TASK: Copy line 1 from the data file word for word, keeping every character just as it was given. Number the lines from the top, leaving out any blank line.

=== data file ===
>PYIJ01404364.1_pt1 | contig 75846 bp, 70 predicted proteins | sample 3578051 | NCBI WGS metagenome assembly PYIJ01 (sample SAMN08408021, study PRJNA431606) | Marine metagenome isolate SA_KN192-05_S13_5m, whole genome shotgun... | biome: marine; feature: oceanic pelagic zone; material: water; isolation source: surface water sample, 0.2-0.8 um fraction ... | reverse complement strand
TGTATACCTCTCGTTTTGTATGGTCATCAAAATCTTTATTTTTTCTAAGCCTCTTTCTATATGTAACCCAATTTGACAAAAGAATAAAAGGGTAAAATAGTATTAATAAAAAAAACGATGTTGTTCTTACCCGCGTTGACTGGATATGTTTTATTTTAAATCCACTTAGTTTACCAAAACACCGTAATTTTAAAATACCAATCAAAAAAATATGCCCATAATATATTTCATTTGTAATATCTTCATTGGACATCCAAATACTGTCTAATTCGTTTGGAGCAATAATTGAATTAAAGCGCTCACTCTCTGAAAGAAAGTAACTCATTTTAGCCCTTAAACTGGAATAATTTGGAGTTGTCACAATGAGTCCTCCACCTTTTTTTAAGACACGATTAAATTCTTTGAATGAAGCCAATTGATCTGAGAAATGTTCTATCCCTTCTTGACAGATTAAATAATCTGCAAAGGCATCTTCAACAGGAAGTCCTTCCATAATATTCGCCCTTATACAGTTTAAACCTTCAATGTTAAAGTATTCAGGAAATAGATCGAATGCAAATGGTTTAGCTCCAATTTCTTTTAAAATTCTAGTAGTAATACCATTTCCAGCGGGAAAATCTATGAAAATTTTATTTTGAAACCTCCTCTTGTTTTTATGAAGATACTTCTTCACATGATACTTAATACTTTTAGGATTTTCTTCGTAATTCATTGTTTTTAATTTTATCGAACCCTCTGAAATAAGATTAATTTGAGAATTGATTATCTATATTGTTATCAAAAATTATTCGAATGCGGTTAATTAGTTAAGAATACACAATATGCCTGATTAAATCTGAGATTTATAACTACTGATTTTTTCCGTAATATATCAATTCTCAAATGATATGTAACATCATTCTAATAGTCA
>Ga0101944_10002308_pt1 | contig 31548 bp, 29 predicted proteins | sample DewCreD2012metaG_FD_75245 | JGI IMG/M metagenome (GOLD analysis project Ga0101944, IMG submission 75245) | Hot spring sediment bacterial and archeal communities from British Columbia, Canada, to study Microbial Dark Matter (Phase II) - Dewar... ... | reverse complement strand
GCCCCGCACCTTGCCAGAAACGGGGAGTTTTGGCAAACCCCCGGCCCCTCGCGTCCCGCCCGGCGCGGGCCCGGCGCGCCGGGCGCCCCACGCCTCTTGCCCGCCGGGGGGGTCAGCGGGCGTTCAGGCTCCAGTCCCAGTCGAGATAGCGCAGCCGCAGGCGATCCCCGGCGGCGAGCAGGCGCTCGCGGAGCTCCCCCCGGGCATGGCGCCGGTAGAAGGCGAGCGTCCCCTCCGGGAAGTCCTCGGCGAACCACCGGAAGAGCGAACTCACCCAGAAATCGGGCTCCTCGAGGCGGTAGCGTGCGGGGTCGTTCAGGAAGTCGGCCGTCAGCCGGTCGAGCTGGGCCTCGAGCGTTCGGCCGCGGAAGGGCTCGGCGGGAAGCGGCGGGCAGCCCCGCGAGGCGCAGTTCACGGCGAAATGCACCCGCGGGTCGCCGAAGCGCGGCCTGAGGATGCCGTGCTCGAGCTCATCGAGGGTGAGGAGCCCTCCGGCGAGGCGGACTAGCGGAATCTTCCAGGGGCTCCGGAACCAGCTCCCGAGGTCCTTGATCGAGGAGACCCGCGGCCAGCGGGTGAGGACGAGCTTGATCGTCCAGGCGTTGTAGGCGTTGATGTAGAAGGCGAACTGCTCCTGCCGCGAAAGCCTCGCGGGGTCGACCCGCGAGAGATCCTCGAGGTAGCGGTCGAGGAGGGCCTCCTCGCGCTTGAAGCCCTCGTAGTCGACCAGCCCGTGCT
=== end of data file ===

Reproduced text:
>PYIJ01404364.1_pt1 | contig 75846 bp, 70 predicted proteins | sample 3578051 | NCBI WGS metagenome assembly PYIJ01 (sample SAMN08408021, study PRJNA431606) | Marine metagenome isolate SA_KN192-05_S13_5m, whole genome shotgun... | biome: marine; feature: oceanic pelagic zone; material: water; isolation source: surface water sample, 0.2-0.8 um fraction ... | reverse complement strand